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March is Colon Cancer Awareness Month

Posted by David Cheatham, March 15, 2017

March is Colon Cancer Awareness month, and if you’re wondering why colon cancer gets its own month, the answer is simple: Colorectal cancer is the third most common cancer diagnosed in both men and women in the United States. It is the third leading cause of cancer-related death in women, and the second leading cause for men. Colon cancer will affect 1 in 21 men, and 1 in 23 women, at some point in their lifetimes. As you can see, colon cancer poses a significant risk.

Are you at risk of colon cancer? Technically, anyone could develop colon cancer. But we do know that certain factors increase your risk.

  • Over age 50
  • Smoking
  • Overweight
  • Drinking more than one or two alcoholic beverages daily
  • Lack of exercise (sedentary lifestyle)
  • Diet high in saturated fats, and lacking fruits, vegetables, and fiber
  • Race – African Americans are at increased risk
  • A personal history of colon polyps
  • Crohn’s disease or ulcerative colitis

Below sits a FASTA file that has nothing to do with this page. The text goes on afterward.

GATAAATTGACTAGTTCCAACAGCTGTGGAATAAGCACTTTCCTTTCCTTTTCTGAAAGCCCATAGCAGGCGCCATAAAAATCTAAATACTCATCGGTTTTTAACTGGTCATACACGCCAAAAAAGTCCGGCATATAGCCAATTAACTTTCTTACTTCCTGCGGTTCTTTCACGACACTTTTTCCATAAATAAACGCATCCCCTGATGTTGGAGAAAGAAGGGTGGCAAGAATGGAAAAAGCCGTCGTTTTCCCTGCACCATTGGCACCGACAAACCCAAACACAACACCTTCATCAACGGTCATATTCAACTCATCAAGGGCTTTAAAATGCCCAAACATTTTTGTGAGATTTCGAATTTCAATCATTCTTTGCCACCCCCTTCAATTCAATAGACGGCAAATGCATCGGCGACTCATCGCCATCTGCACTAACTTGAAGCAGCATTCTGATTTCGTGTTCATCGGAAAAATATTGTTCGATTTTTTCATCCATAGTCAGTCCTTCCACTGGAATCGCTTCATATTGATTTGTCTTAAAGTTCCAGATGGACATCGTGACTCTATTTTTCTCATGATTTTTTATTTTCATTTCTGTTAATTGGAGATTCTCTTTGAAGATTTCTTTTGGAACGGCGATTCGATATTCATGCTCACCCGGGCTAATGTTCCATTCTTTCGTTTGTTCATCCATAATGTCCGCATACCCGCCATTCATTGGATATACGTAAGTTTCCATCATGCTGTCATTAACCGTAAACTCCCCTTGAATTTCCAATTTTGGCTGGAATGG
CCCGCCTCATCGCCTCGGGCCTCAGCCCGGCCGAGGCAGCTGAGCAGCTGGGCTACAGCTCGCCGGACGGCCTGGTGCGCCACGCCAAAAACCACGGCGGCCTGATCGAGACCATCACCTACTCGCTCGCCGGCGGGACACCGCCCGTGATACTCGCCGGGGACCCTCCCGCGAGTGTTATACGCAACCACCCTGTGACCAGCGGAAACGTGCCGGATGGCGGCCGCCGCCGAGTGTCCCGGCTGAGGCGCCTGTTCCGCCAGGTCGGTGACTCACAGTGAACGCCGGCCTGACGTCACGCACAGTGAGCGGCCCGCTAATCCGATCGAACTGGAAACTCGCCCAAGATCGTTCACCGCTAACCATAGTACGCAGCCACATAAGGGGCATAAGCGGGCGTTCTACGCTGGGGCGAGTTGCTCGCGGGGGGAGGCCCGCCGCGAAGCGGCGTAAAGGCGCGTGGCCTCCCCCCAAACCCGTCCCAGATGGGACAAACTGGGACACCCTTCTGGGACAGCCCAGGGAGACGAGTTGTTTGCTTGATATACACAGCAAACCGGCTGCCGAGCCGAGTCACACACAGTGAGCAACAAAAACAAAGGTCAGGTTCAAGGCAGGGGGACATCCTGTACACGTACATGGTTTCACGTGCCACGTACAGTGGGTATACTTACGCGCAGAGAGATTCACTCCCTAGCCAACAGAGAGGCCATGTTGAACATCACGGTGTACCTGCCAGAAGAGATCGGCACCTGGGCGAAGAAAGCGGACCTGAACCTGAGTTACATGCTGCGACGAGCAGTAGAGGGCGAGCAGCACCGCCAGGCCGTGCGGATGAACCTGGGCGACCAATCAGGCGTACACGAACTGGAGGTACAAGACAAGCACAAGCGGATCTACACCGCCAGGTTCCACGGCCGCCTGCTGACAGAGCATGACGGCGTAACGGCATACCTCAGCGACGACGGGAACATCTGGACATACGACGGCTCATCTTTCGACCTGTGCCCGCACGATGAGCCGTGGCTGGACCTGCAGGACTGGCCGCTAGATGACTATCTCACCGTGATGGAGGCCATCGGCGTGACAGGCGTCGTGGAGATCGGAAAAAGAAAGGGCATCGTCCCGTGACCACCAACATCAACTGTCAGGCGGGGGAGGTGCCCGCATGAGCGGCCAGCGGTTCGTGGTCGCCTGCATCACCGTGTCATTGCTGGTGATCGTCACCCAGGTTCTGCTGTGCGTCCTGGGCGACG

• Diabetes
  • Genetic risk – a close relative has been diagnosed with colon cancer
  • You’ve undergone radiation therapy for another type of cancer

Reduce your risk. Obviously, there is nothing you can do about some of the above contributing factors. You can’t change your age, race, or family medical history, for example. But you can begin eating more fruits and vegetables, and less saturated fats and sugars.

You should also quit smoking, cut back on alcoholic beverages, and exercise more. Losing weight will help lower your risk of colon cancer as well as diabetes, which can be a contributing factor. And of course, a healthy diet can reduce your risk of inflammatory digestive conditions, as well as preventing cancer.

Get screened. If you’re age 50 or older, it’s time to schedule your first screening for colon cancer. When caught early, the progression of the disease can be halted or reversed. You should schedule this screening even if you feel relatively healthy, as polyps can be detected and removed before they ever cause symptoms. Once you begin to notice symptoms, the disease has already progressed.

Call your doctor right away, and ask about starting routine screenings. Testing procedures have improved drastically in recent years, and could help you live a longer, healthier, and happier life.

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